Inpatient databases in Manitoba, like most other places, create separate entries for each time an individual enters a hospital or ICU. In the presence of inter-hospital or inter-ICU transfers, considering each entry to be a separate episode of care is incorrect. Patients may be transferred for a number of reasons, including accessing medical services unavailable at the original location, or as part of integrated bed management in health systems with multiple hospitals. Both occur in Manitoba, and we found that inter-hospital and inter-ICU transfers are common for ICU patients in this province. The consequences of failing to account for such transfers include inaccurate assessment of important parameters such as admission rates, readmission rates, mortality, and lengths-of-stay. However, erroneously combining entries that represent separate episodes of care will also produce incorrect values.
Our study quantifies some of the inaccuracies that result from failing to take account of transfers among these patients. Doing so overestimated the number of episodes by 7-10%, while concomitantly underestimating mean or median lengths-of-stay by 9-30%. Our study also shows that the details of the combination method used, at least among the options considered here, made relatively little difference. The number of episodes and LOS differed surprisingly little whether the maximum allowed gap between successive entries was one or two calendar days. These parameters also were insensitive to whether or not another indication of inter-hospital transfer was used in addition to the time gap criterion. Of course, it seems wise to include information regarding transfers when available, as they likely reduce erroneous combining of entries which are actually separate episodes of care.
Although published studies of inpatient care have used simple combination rules , an extensive search of published literature identified no publications assessing methods for constructing episodes of inpatient care from the individual entries that comprise most databases. This raises the concern of whether some of the database-derived literature on inpatient care overestimated admission rates and readmission rates, while underestimating lengths-of-stay and mortality rates. Of course, we would expect such difficulties to be of practical magnidue only where substantial fractions of hospitalized patients undergo inter-hospital or inter-ICU transfers, as occurs in Manitoba.
The main strengths of our work are that it used population-based data from an entire Canadian province, over a substantial time period, and that it demonstrated the impact of several different methods of identifying the presence of patient transfers. It also has several limitations. First, it only included persons whose hospital care included admission to an ICU. Therefore, the performance of the combination methods for identifying hospital episodes assessed here might be different in different patient groups, such as unselected hospitalized patients. Second, we did not assess other relevant outcomes, including rates of admission, readmission, and mortality. Third, our data do not allow us to identify the “true” situation. The gold standard for identifying episodes of hospital and ICU care, manual review of all inpatient charts in the province, is impractical. However, the high degree of similarity between the results of Methods 2–5 suggests that they are unlikely to be very divergent from that truth. Fourth, we did not evaluate time gaps between hospital abstracts or ICU records exceeding two calendar days. However, data showing that ICU readmission after longer time periods are more likely to be for different reasons than the initial admission , implies that allowing longer gaps would increase the rate of misclassifying readmissions as being part of a single episode of care.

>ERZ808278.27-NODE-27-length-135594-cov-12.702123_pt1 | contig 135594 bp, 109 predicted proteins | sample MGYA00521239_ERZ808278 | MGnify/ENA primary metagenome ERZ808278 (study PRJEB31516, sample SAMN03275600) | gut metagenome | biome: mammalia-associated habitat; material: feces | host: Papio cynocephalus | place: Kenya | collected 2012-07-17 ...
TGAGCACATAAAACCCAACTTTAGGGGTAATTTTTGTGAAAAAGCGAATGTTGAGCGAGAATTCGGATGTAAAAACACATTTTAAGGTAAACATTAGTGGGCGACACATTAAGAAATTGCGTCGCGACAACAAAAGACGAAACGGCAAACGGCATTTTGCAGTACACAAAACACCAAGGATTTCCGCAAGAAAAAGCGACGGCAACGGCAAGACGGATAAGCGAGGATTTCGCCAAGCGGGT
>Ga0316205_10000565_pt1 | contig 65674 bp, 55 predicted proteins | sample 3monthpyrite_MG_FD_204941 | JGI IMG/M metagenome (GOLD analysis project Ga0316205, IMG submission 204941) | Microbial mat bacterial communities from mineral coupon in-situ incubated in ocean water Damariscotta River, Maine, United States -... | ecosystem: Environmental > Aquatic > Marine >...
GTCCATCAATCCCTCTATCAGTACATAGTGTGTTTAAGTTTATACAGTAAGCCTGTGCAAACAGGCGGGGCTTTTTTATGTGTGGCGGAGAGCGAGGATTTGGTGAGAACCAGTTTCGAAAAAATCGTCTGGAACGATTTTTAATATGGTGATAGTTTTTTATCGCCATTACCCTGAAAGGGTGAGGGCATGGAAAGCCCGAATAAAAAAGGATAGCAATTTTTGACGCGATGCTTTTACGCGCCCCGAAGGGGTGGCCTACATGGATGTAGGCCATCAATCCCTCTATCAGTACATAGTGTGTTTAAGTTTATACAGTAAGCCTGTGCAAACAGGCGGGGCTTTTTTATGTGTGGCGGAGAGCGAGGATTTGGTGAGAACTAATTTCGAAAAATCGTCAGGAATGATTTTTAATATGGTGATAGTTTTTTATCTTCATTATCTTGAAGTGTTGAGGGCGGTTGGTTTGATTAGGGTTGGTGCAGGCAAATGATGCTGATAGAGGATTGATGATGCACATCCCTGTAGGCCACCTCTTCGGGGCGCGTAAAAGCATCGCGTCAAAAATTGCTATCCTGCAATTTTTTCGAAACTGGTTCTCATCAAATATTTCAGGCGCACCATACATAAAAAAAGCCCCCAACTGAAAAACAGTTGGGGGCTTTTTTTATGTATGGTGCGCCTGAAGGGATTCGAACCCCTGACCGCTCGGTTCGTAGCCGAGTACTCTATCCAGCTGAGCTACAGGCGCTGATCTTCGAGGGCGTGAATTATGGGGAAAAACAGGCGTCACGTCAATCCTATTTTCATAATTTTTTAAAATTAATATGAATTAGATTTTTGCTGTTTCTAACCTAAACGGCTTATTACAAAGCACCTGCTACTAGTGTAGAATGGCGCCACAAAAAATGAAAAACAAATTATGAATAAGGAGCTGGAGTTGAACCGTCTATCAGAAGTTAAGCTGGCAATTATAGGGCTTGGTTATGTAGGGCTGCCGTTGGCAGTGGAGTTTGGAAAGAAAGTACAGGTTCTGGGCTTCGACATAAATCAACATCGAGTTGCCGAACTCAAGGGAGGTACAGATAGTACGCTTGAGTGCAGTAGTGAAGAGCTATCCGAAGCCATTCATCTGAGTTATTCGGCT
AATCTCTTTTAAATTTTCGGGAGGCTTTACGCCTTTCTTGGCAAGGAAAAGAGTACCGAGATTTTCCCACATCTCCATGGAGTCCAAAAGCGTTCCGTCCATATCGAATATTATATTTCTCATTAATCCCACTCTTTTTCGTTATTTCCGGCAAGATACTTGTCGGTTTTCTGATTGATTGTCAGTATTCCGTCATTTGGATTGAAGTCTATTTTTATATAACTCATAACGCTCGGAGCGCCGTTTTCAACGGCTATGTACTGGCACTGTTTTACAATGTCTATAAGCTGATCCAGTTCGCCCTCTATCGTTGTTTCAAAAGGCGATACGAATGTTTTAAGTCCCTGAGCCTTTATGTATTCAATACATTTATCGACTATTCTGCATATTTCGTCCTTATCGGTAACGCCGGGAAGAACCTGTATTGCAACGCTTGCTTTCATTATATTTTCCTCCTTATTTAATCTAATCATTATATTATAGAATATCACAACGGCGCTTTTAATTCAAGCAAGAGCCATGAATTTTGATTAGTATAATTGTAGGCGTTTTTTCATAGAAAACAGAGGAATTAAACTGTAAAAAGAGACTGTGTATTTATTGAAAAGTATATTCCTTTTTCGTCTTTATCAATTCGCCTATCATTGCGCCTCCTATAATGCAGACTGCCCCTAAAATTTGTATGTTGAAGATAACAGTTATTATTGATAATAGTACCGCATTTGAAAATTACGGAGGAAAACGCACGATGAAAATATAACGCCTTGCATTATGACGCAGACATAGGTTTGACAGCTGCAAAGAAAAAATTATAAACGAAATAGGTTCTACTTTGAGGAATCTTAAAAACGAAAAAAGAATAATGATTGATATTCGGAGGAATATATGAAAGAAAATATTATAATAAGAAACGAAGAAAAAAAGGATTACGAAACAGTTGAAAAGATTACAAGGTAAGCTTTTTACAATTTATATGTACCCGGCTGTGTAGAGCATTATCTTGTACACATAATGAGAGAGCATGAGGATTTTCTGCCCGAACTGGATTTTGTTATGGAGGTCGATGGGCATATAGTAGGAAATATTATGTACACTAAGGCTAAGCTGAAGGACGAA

We demonstrated that failing to account for inter-hospital and inter-ICU transfers resulted in inaccurate assessment of parameters relevant to researchers, clinicians, and policy-makers. The four methods we evaluated for identifying transfers resulted in similar estimates of the number and length of episodes. This implies that, within limits, the method chosen for identifying transfers is less critical than the step of simply not treating every entry as an independent episode. In addition, we showed that these methods for identifying episodes of ICU and hospital care can be implemented in a large, complex dataset.
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Acknowledgement and funding
This work was supported through funding provided by the Department of Health of the Province of Manitoba to the University of Manitoba. The results and conclusions are those of the authors and no official endorsement by Manitoba Health was intended or should be inferred. Data used in this study are from the Population Health Research Data Repository housed at the Manitoba Centre for Health Policy, University of Manitoba. The information presented is from The Epidemiology and Outcomes of Critical Illness in Manitoba, published by the Manitoba Centre for Health Policy, 2012 (HIPC#2008/2009-15). For more information, please visit http://mchp-appserv.cpe.umanitoba.ca/deliverablesList.html.
The authors declare that they have no competing interests.
RF and AG conceived the study. RF, AG, KO, CR and MY participated in the design of the study. MY and KM participated in coordination of the study. MY performed the statistical analysis. RF and AG drafted the manuscript. All authors read the draft, provided feedback, and approved the final manuscript.
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Fransoo, R., Yogendran, M., Olafson, K. et al. Constructing episodes of inpatient care: data infrastructure for population-based research. BMC Med Res Methodol 12, 133 (2012). https://doi.org/10.1186/1471-2288-12-133
- Combination Method
- Patient Transfer
- Hospital Episode
- Inaccurate Assessment
- Separate Episode